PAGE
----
PetDx® – The Liquid Biopsy Company for Pets™ published a study of over 350 dogs showing that cancer was detected by the current standard of care at wellness visits, before the onset of clinical signs, in just 4% of dogs. The study, published in the Journal of Veterinary Internal Medicine, suggests that the use of a next-generation sequencing-based “liquid biopsy” screening test has the potential to increase early cancer detection at wellness visits and expand the number of cancer types detectable at these visits. In the study, OncoK9 detected cancer in about half the dogs with preclinical disease.
Human medicine employs cancer screening to increase early detection. Major veterinary organizations likewise recognize the importance of early cancer detection, but no formal screening guidelines exist. The current standard of care for cancer detection in dogs is the annual or semi-annual wellness visit, typically consisting of a history, physical examination and routine lab tests.
“This study showed that very few cases of cancer were actually found using the current paradigm. The vast majority were found only after the dog’s family noted clinical signs at home,” said the study’s lead author, PetDx Chief Medical Officer Andi Flory, DVM, DACVIM (Oncology). “By the time clinical signs are evident, cancer may already be advanced. Liquid biopsy is a new tool to change the way we detect cancer in dogs, allowing for more cancers to be diagnosed earlier, when there may be more treatment options.”
OncoK9® – The Liquid Biopsy Test for Dogs™, a pioneering multi-cancer early detection (MCED) test, has previously been shown to detect 30 different types of canine cancer using a simple blood draw; it is available at veterinary practices across the United States and Canada. “Early cancer detection” can be conceptualized as detection of cancer at an early disease stage (i.e., “early-stage detection”) or detection of cancer before the onset of clinical signs (i.e., “preclinical detection”). In both cases, early detection is crucial to optimizing outcomes for cancer patients in veterinary medicine.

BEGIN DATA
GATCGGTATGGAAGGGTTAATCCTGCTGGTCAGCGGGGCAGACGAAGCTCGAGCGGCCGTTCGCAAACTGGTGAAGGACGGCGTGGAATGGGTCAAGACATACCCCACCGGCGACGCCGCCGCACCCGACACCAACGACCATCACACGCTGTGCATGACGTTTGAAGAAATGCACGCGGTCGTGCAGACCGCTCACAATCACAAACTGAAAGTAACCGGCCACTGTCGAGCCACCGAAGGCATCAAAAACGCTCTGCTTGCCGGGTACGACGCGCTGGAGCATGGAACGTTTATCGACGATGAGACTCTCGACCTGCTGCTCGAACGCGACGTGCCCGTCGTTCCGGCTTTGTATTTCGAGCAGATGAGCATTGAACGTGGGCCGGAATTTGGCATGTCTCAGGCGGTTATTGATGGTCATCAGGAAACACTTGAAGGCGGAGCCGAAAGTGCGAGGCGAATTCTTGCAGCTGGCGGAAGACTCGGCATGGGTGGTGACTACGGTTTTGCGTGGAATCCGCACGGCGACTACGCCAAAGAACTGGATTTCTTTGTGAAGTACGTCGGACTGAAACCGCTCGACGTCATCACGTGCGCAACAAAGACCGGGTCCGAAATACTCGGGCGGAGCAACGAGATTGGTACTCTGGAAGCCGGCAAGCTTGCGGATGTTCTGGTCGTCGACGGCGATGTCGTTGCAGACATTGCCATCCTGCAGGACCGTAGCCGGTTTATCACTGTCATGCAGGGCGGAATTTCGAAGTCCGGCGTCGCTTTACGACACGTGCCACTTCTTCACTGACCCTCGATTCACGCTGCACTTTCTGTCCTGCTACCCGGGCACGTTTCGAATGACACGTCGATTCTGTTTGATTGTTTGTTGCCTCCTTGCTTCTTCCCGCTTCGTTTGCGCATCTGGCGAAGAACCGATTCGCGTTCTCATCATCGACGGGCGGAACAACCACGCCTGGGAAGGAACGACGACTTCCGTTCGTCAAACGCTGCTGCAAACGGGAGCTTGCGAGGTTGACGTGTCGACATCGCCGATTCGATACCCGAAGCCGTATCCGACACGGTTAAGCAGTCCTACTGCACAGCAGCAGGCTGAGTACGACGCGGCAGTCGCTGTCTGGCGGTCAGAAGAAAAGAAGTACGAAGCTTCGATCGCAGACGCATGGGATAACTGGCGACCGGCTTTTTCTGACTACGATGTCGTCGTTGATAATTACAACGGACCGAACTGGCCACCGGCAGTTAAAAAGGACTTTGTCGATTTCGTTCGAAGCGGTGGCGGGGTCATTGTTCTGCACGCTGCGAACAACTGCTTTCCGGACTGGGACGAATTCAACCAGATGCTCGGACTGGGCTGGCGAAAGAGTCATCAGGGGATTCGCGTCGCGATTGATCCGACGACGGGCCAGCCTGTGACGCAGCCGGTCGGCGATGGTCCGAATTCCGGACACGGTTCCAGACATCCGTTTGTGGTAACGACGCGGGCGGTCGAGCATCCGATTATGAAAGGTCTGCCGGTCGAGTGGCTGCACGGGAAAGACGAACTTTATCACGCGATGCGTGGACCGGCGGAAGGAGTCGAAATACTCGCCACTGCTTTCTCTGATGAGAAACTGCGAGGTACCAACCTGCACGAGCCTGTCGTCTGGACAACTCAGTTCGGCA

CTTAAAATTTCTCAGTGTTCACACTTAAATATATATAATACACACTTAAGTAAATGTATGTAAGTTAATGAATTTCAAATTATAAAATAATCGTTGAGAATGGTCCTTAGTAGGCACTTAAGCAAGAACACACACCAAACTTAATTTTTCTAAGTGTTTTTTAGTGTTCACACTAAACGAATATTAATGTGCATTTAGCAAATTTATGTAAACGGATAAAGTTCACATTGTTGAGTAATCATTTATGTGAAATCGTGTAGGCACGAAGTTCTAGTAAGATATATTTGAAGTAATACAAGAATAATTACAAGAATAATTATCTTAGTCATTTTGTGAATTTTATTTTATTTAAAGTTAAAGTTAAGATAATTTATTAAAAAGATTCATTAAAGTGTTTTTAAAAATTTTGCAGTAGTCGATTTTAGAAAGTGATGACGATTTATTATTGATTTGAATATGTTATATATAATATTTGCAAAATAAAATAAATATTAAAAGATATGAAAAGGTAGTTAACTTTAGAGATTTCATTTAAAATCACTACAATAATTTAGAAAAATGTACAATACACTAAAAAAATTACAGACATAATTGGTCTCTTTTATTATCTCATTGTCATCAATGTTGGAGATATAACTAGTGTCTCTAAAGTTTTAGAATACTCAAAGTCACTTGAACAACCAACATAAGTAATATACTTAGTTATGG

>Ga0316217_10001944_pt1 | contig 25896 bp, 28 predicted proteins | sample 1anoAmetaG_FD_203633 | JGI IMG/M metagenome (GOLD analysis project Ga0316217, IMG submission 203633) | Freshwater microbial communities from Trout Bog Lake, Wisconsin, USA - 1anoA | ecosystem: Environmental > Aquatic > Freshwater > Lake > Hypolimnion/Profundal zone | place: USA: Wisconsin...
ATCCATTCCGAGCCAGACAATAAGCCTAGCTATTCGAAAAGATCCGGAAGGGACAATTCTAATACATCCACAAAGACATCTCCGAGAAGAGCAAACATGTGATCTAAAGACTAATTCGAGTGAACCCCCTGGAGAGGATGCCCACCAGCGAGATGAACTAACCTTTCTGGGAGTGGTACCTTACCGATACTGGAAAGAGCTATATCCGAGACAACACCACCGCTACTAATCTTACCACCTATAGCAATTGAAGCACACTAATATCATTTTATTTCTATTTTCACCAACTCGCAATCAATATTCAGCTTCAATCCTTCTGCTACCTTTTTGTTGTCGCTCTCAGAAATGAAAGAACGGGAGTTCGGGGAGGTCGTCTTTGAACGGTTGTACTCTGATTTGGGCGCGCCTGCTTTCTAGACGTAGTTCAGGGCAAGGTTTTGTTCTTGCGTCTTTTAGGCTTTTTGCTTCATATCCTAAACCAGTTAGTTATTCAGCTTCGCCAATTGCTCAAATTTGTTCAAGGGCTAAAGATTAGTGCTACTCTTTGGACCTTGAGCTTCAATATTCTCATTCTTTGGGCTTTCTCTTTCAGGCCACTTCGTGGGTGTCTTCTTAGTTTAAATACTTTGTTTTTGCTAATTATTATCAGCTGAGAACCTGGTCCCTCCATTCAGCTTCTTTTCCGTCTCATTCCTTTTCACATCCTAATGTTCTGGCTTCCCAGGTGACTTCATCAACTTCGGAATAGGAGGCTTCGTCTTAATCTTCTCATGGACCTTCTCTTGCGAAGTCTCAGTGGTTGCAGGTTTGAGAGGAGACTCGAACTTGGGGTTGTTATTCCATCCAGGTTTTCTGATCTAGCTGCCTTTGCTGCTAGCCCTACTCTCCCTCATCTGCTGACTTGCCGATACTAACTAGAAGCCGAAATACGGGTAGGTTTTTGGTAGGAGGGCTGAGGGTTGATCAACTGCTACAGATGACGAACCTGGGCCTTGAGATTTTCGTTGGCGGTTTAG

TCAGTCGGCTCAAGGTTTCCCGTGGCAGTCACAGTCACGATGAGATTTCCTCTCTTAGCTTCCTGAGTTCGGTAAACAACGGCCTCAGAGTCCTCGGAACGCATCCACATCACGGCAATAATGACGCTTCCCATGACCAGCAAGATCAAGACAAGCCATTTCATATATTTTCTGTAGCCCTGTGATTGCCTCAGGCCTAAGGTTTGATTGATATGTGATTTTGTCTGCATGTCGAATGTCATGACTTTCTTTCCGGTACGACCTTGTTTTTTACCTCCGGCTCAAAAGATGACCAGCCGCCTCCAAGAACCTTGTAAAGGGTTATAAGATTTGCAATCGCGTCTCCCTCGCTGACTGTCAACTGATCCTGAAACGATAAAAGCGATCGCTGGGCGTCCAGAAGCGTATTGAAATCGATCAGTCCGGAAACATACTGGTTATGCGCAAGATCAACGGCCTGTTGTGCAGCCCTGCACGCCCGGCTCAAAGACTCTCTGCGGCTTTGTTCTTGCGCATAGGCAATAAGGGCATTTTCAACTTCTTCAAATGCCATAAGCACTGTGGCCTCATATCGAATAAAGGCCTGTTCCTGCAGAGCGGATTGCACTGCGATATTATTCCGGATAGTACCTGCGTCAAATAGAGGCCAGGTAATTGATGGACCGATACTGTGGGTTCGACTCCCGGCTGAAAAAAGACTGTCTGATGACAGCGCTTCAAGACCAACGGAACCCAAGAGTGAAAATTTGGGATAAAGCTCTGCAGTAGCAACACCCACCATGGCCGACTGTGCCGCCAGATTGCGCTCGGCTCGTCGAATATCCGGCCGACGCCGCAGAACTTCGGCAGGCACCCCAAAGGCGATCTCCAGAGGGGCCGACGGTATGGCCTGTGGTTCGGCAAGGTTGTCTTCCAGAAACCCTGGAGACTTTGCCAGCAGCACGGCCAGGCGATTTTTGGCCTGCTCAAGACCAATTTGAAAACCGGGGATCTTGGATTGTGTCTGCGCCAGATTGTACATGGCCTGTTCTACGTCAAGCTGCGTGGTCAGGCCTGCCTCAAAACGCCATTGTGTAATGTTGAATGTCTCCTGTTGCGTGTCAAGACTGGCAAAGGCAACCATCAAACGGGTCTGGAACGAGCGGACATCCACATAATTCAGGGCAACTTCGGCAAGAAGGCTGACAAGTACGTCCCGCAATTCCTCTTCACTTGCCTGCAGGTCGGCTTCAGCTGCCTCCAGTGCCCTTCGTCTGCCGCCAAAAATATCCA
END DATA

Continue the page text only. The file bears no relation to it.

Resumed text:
“Next-generation sequencing is an advanced technology that is used for multiple applications in human medicine, including liquid biopsy testing for cancer detection,” said Ilya Chorny, PhD, PetDx Chief Technology Officer. “It is highly specific for cancer, so it has a low false-positive rate. It looks for cancer-associated genomic alterations across millions of DNA fragments in each blood sample and can allow for more cancer cases to be detected in both human and canine patients. This technology is catalyzing a paradigm change in the way cancer is detected in dogs.”